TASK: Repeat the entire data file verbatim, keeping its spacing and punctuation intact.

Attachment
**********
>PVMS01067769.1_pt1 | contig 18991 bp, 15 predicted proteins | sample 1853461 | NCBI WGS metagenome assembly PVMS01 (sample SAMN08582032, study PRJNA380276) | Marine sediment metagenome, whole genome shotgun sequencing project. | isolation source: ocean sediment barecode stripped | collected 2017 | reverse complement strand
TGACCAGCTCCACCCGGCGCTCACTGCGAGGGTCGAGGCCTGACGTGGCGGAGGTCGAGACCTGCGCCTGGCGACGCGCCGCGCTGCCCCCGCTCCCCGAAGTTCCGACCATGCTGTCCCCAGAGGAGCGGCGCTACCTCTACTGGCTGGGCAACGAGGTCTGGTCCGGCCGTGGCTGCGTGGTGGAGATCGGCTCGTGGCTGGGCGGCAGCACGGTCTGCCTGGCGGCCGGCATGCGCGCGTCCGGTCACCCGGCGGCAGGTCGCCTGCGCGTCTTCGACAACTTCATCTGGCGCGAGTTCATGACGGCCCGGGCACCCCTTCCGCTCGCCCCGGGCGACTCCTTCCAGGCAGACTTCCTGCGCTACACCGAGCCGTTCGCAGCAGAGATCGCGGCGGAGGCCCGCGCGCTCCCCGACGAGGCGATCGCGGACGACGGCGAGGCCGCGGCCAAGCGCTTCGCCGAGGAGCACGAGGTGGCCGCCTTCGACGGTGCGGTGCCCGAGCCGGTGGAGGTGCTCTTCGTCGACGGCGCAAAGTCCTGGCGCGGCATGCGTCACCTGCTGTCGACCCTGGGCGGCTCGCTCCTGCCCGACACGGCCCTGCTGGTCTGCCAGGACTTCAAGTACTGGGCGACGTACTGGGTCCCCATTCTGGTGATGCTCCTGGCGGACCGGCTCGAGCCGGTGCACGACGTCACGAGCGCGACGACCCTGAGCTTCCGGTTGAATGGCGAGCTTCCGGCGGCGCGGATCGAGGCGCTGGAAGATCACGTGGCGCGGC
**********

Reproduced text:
>PVMS01067769.1_pt1 | contig 18991 bp, 15 predicted proteins | sample 1853461 | NCBI WGS metagenome assembly PVMS01 (sample SAMN08582032, study PRJNA380276) | Marine sediment metagenome, whole genome shotgun sequencing project. | isolation source: ocean sediment barecode stripped | collected 2017 | reverse complement strand
TGACCAGCTCCACCCGGCGCTCACTGCGAGGGTCGAGGCCTGACGTGGCGGAGGTCGAGACCTGCGCCTGGCGACGCGCCGCGCTGCCCCCGCTCCCCGAAGTTCCGACCATGCTGTCCCCAGAGGAGCGGCGCTACCTCTACTGGCTGGGCAACGAGGTCTGGTCCGGCCGTGGCTGCGTGGTGGAGATCGGCTCGTGGCTGGGCGGCAGCACGGTCTGCCTGGCGGCCGGCATGCGCGCGTCCGGTCACCCGGCGGCAGGTCGCCTGCGCGTCTTCGACAACTTCATCTGGCGCGAGTTCATGACGGCCCGGGCACCCCTTCCGCTCGCCCCGGGCGACTCCTTCCAGGCAGACTTCCTGCGCTACACCGAGCCGTTCGCAGCAGAGATCGCGGCGGAGGCCCGCGCGCTCCCCGACGAGGCGATCGCGGACGACGGCGAGGCCGCGGCCAAGCGCTTCGCCGAGGAGCACGAGGTGGCCGCCTTCGACGGTGCGGTGCCCGAGCCGGTGGAGGTGCTCTTCGTCGACGGCGCAAAGTCCTGGCGCGGCATGCGTCACCTGCTGTCGACCCTGGGCGGCTCGCTCCTGCCCGACACGGCCCTGCTGGTCTGCCAGGACTTCAAGTACTGGGCGACGTACTGGGTCCCCATTCTGGTGATGCTCCTGGCGGACCGGCTCGAGCCGGTGCACGACGTCACGAGCGCGACGACCCTGAGCTTCCGGTTGAATGGCGAGCTTCCGGCGGCGCGGATCGAGGCGCTGGAAGATCACGTGGCGCGGC